Sunday, March 13, 2011


Last Saturday, I was amazed by Therese Johaug's breakaway in the 30km at Holmenkollen. I just could not believe that her audacious move would stick, but of course it did, and paid off in her first-ever elite win - a World Championships, to boot.

Yesterday, watching the 5k+5k pursuit at Lahti, I was almost equally amazed to see Johaug pull away from the pack, dragging Justyna Kowalczyk with her. Even with 2k left, the eventual sprint seemed like a foregone conclusion: JK by a ski length. After all, the Pole is the defending sprint World Cup champion, while the Norwegian never even tries the sprints, and the Pole is a full five inches taller than the Norwegian. All that seemed to mean that Kowalczyk would have a decided advantage if the sprint came down to a ski throw at the line (a topic which NCP covered in depth two and a half years ago).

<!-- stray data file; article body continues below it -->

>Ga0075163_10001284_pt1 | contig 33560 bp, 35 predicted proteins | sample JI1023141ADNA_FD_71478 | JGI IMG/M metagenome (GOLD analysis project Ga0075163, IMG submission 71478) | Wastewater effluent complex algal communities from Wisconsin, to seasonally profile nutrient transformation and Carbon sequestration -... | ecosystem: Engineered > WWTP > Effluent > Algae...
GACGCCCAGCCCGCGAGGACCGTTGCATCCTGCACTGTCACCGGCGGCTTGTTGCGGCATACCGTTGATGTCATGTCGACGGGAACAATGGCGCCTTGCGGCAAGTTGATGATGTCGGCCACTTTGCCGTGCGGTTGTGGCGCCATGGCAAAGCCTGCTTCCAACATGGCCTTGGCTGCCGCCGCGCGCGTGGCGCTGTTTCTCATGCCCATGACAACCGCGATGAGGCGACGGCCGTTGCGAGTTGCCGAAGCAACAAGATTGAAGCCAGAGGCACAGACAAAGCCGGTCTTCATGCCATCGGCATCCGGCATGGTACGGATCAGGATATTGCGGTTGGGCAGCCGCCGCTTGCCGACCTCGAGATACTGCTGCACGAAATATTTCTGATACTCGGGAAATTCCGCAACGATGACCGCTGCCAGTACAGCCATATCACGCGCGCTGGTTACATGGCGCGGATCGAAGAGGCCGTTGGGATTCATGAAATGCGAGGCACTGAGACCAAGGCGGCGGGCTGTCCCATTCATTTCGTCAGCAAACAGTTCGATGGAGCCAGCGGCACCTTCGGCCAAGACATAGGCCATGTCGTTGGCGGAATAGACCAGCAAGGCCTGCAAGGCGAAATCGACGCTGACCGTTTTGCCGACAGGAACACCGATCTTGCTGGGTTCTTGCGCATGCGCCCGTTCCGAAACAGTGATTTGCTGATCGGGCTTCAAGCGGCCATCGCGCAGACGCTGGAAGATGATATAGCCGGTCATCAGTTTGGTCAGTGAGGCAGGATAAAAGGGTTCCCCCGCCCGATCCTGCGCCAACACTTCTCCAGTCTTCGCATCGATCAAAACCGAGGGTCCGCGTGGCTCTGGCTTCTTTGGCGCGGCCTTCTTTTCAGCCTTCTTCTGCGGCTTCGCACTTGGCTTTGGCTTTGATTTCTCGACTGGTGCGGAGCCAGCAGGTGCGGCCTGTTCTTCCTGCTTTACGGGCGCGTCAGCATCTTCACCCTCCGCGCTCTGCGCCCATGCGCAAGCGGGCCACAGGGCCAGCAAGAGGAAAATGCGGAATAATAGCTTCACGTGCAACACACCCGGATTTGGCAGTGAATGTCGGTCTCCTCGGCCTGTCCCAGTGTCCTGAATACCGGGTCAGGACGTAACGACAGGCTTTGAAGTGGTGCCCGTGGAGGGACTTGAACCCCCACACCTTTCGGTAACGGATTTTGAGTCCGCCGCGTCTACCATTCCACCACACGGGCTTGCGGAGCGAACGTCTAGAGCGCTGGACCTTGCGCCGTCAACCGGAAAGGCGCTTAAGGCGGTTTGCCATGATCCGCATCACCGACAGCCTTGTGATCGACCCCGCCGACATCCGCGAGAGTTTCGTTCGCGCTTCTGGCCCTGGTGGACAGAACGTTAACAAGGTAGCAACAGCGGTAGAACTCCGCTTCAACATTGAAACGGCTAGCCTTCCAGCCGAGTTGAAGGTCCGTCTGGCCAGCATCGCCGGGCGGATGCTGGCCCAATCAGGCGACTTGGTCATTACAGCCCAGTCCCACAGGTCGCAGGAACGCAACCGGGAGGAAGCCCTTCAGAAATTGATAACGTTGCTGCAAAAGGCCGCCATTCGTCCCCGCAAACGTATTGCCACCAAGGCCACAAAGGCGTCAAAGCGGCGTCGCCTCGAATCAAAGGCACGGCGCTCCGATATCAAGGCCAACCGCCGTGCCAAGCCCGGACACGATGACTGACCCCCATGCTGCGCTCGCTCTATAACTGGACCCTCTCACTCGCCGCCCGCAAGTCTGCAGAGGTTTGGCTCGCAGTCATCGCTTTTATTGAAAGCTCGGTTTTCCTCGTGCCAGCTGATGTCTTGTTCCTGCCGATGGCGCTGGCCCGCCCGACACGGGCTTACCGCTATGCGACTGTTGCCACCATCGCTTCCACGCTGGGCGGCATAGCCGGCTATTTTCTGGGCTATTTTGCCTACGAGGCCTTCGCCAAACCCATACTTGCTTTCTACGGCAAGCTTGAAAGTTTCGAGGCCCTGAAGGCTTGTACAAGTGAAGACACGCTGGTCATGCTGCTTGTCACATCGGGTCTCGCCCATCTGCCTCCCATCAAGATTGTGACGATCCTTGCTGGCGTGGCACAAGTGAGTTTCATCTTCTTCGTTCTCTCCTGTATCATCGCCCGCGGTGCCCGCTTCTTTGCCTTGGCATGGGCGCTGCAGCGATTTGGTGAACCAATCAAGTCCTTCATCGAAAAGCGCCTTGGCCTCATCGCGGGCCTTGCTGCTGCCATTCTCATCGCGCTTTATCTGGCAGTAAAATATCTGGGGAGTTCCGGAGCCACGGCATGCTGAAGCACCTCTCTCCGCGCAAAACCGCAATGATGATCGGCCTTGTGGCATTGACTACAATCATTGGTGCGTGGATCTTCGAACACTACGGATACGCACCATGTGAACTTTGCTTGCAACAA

But I forgot about the wild card - the way Kowalczyk has still failed to master relatively elementary techniques like conserving speed through a downhill corner or throwing her ski at the right time. Check this hot mess out: JK started her throw 10 or 15 meters from the line, just far enough away to squander her height advantage:

Here was the result. JK had to actually start to pull her thrown leg back under her to avoid falling before the line, allowing the much shorter Johaug to stick her left foot out and take the win.